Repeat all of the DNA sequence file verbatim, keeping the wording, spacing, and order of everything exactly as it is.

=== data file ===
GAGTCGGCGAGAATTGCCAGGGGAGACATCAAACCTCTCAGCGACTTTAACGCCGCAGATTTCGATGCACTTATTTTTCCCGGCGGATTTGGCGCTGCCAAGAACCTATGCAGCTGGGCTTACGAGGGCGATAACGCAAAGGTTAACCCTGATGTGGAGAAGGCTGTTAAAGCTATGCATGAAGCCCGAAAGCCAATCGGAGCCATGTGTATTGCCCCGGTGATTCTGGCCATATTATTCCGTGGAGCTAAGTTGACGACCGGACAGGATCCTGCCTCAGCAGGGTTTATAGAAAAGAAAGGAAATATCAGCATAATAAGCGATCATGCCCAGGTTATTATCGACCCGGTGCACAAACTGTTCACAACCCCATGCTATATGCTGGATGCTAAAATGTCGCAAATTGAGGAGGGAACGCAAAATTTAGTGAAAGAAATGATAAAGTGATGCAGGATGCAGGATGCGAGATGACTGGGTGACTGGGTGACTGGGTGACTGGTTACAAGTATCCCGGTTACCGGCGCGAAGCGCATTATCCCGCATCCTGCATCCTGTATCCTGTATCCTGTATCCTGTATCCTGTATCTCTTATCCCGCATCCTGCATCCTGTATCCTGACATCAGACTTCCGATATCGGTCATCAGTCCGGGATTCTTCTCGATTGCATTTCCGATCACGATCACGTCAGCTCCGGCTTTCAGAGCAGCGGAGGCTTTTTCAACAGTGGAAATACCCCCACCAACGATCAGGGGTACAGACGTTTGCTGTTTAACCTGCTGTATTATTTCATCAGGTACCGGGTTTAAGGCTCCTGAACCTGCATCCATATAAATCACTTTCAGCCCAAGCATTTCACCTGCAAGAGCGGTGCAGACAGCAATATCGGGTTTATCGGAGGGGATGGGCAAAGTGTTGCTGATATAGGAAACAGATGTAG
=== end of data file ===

GAGTCGGCGAGAATTGCCAGGGGAGACATCAAACCTCTCAGCGACTTTAACGCCGCAGATTTCGATGCACTTATTTTTCCCGGCGGATTTGGCGCTGCCAAGAACCTATGCAGCTGGGCTTACGAGGGCGATAACGCAAAGGTTAACCCTGATGTGGAGAAGGCTGTTAAAGCTATGCATGAAGCCCGAAAGCCAATCGGAGCCATGTGTATTGCCCCGGTGATTCTGGCCATATTATTCCGTGGAGCTAAGTTGACGACCGGACAGGATCCTGCCTCAGCAGGGTTTATAGAAAAGAAAGGAAATATCAGCATAATAAGCGATCATGCCCAGGTTATTATCGACCCGGTGCACAAACTGTTCACAACCCCATGCTATATGCTGGATGCTAAAATGTCGCAAATTGAGGAGGGAACGCAAAATTTAGTGAAAGAAATGATAAAGTGATGCAGGATGCAGGATGCGAGATGACTGGGTGACTGGGTGACTGGGTGACTGGTTACAAGTATCCCGGTTACCGGCGCGAAGCGCATTATCCCGCATCCTGCATCCTGTATCCTGTATCCTGTATCCTGTATCCTGTATCTCTTATCCCGCATCCTGCATCCTGTATCCTGACATCAGACTTCCGATATCGGTCATCAGTCCGGGATTCTTCTCGATTGCATTTCCGATCACGATCACGTCAGCTCCGGCTTTCAGAGCAGCGGAGGCTTTTTCAACAGTGGAAATACCCCCACCAACGATCAGGGGTACAGACGTTTGCTGTTTAACCTGCTGTATTATTTCATCAGGTACCGGGTTTAAGGCTCCTGAACCTGCATCCATATAAATCACTTTCAGCCCAAGCATTTCACCTGCAAGAGCGGTGCAGACAGCAATATCGGGTTTATCGGAGGGGATGGGCAAAGTGTTGCTGATATAGGAAACAGATGTAG